Scenes From Adam Sandler Movies That Actors Were Uncomfortable Filming – Looper
Take him or leave him, Adam Sandler is one of the most prolific actors of our generation. With over 80 acting credits, 34 of them as leading roles, the jokester is responsible for earning billions of dollars at the box office. Under his company, Happy Madison Productions, some of Sandler’s movies are known as critical flops. Yet somehow, Sandler remains one of the most profitable stars in the comedy genre. His production does not stop at slapstick laugh-fests either, as the actor has established himself as a respectable lead in romance and drama features, including “Punch-Drunk Love,” “Uncut Gems,” and most recently, “Hustle.”
For an actor who has generally been viewed as a goofball for most of his career, Sandler has worked with some impressive A-list performers. Academy Award-winning icons such as Kathy Bates, Al Pacino, and Christopher Walken have all loaned their talents to some of Sandler’s most ridiculous comedy features. Further, on-screen Sandler has swooned some of Hollywood’s most lovable leading ladies, including Drew Barrymore, Winona Ryder, and Jennifer Aniston.
While impressive, Happy Madison Productions has pushed the boundaries of what is deemed culturally appropriate, dancing on a fine line between funny and terribly offensive. Subsequently, the over-the-top nature of Sandler flicks has put many of his co-stars in precarious situations. Here, we will explore 12 times the line was crossed in his movies, making the cast, and sometimes crew, feel highly uncomfortable.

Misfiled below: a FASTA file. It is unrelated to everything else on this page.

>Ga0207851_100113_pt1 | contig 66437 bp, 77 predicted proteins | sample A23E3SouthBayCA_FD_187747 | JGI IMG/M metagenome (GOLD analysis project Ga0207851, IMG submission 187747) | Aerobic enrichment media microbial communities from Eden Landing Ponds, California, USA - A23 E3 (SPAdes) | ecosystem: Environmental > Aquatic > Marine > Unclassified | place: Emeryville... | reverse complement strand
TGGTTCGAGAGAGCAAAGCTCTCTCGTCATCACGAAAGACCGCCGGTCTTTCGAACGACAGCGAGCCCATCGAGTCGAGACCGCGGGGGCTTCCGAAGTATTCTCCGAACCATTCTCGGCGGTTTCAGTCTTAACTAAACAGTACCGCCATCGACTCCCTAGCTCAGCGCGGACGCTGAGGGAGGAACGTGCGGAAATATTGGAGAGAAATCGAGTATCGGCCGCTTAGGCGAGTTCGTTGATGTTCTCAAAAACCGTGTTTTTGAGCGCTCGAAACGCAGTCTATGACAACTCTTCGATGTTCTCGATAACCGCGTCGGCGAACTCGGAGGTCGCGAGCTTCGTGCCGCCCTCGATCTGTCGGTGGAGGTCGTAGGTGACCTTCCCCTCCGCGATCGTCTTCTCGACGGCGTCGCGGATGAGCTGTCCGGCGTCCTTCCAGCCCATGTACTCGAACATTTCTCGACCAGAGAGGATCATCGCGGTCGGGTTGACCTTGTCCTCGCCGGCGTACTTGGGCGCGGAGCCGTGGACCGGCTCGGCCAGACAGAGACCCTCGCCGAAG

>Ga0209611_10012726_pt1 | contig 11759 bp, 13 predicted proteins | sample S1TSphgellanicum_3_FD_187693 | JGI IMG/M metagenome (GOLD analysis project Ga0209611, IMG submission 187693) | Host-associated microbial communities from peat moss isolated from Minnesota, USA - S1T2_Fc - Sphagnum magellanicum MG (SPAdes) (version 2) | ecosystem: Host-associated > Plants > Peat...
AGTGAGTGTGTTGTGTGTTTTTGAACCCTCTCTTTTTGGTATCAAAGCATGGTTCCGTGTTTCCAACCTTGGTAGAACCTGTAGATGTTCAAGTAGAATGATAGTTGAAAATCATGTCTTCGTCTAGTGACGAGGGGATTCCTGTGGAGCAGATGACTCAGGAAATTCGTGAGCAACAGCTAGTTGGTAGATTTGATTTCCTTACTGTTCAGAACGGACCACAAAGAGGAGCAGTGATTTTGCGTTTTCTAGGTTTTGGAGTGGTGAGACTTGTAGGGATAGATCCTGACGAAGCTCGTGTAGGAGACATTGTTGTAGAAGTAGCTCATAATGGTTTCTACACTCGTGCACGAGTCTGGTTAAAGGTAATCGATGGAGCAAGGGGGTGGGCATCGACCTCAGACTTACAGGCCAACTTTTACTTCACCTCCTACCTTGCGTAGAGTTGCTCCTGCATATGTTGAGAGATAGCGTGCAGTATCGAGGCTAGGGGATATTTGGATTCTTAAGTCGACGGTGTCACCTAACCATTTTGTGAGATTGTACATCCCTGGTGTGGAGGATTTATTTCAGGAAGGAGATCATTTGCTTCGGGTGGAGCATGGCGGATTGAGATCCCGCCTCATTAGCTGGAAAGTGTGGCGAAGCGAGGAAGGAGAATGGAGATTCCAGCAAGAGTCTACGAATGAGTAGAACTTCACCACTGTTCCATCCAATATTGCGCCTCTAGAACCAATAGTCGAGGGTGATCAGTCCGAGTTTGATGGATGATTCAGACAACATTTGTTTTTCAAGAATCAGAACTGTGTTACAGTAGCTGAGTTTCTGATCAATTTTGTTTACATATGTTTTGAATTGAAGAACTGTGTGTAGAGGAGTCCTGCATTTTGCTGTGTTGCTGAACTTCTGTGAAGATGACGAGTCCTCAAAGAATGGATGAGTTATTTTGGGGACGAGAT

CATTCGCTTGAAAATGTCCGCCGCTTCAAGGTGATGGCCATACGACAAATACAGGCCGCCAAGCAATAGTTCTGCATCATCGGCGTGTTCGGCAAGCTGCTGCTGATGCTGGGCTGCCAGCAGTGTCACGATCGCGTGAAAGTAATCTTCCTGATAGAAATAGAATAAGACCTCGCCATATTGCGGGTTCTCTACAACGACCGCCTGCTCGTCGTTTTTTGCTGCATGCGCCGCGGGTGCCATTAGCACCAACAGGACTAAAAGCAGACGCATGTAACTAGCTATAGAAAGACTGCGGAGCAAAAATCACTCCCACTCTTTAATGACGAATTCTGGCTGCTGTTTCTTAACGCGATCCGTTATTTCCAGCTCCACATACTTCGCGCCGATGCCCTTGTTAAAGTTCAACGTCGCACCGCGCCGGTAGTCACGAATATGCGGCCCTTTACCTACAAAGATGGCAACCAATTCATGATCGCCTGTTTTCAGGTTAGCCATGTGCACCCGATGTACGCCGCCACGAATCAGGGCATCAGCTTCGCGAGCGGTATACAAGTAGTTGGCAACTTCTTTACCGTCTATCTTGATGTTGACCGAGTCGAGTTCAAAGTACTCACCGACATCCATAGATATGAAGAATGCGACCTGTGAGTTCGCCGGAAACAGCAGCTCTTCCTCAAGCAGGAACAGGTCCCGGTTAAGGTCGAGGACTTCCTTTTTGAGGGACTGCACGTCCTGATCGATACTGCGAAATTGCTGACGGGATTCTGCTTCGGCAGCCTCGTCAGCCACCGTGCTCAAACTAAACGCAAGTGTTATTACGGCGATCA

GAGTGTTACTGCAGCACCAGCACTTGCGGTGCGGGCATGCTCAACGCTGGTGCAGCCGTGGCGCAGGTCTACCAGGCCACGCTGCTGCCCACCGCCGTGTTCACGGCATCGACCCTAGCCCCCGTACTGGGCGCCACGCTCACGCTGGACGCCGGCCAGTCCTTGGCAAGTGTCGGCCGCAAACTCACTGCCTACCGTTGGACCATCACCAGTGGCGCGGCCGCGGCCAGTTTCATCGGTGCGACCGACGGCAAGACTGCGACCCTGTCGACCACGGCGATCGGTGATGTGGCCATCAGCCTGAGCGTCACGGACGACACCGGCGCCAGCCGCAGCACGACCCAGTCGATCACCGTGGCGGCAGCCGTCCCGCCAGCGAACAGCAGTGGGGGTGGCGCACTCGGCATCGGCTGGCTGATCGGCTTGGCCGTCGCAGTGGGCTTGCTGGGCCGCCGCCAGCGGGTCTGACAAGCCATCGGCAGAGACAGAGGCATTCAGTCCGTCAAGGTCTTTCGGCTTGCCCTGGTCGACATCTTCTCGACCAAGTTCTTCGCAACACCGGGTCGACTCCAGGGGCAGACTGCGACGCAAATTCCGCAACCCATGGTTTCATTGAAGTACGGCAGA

It is no illusion that Adam Sandler has tamed himself over his decades of performing. Whether age has slowed him down or a younger Sandler had more to prove, his early comedic efforts worked much harder for the laughs — sometimes too hard. “Billy Madison” was Sandler’s first feature that he wrote and played the undisputed lead. The beloved comedy features the titular character re-entering school with the mission of passing every grade, starting with first grade.
One of the film’s most endearing qualities is how the actor behaves more childishly than his adolescent co-stars. Unfortunately, Sandler’s immaturity may have backfired on set. While appearing on “Conan,” the star actor confessed that he might have been a tad aggressive in a particular “Billy Madison” scene. While filming a scene of him playing dodgeball with first graders, Sandler let loose, nailing the small children with the ball at full force. The scene is hilarious to watch for audiences, but it’s not so funny when you think about the child actors who took Sandler’s shots. Unfortunately, the 6-year-olds were unable to read the script and prepare for the aggressive sequence. The scene resulted in tears and some understandably upset parents.
“Billy Madison” was more than just Adam Sandler’s first movie script. Having more control during the film’s development meant the actor could begin a long-standing tradition of including his friends in his movies. Even the screenplay was written alongside Sandler’s long-time writing partner, Tim Herlihy. While on-screen, Sandler included good pal Steve Buscemi, who he had recently filmed “Airheads” alongside. Buscemi would end up being part of an assortment of future Happy Madison projects.